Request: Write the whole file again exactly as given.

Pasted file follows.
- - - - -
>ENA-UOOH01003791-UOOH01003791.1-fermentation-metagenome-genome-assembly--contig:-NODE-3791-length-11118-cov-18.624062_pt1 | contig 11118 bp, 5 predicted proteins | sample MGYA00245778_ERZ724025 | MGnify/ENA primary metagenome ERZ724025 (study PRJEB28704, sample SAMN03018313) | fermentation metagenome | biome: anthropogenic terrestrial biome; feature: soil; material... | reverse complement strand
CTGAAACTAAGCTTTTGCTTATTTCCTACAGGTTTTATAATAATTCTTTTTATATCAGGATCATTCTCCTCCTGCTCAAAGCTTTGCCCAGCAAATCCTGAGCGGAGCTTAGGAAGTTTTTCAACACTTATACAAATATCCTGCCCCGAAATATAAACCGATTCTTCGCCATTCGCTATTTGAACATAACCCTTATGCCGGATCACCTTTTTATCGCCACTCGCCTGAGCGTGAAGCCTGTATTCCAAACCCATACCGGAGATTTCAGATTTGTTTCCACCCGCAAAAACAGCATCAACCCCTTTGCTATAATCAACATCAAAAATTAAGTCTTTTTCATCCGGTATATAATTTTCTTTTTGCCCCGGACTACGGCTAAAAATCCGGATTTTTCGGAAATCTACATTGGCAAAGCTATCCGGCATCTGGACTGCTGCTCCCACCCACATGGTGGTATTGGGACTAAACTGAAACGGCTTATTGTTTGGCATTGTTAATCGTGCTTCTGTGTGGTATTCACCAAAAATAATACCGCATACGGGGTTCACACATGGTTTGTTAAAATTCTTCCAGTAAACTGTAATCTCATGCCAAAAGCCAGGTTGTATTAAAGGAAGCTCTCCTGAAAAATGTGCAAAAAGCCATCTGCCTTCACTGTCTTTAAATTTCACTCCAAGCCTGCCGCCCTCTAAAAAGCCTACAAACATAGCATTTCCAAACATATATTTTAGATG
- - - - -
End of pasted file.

>ENA-UOOH01003791-UOOH01003791.1-fermentation-metagenome-genome-assembly--contig:-NODE-3791-length-11118-cov-18.624062_pt1 | contig 11118 bp, 5 predicted proteins | sample MGYA00245778_ERZ724025 | MGnify/ENA primary metagenome ERZ724025 (study PRJEB28704, sample SAMN03018313) | fermentation metagenome | biome: anthropogenic terrestrial biome; feature: soil; material... | reverse complement strand
CTGAAACTAAGCTTTTGCTTATTTCCTACAGGTTTTATAATAATTCTTTTTATATCAGGATCATTCTCCTCCTGCTCAAAGCTTTGCCCAGCAAATCCTGAGCGGAGCTTAGGAAGTTTTTCAACACTTATACAAATATCCTGCCCCGAAATATAAACCGATTCTTCGCCATTCGCTATTTGAACATAACCCTTATGCCGGATCACCTTTTTATCGCCACTCGCCTGAGCGTGAAGCCTGTATTCCAAACCCATACCGGAGATTTCAGATTTGTTTCCACCCGCAAAAACAGCATCAACCCCTTTGCTATAATCAACATCAAAAATTAAGTCTTTTTCATCCGGTATATAATTTTCTTTTTGCCCCGGACTACGGCTAAAAATCCGGATTTTTCGGAAATCTACATTGGCAAAGCTATCCGGCATCTGGACTGCTGCTCCCACCCACATGGTGGTATTGGGACTAAACTGAAACGGCTTATTGTTTGGCATTGTTAATCGTGCTTCTGTGTGGTATTCACCAAAAATAATACCGCATACGGGGTTCACACATGGTTTGTTAAAATTCTTCCAGTAAACTGTAATCTCATGCCAAAAGCCAGGTTGTATTAAAGGAAGCTCTCCTGAAAAATGTGCAAAAAGCCATCTGCCTTCACTGTCTTTAAATTTCACTCCAAGCCTGCCGCCCTCTAAAAAGCCTACAAACATAGCATTTCCAAACATATATTTTAGATG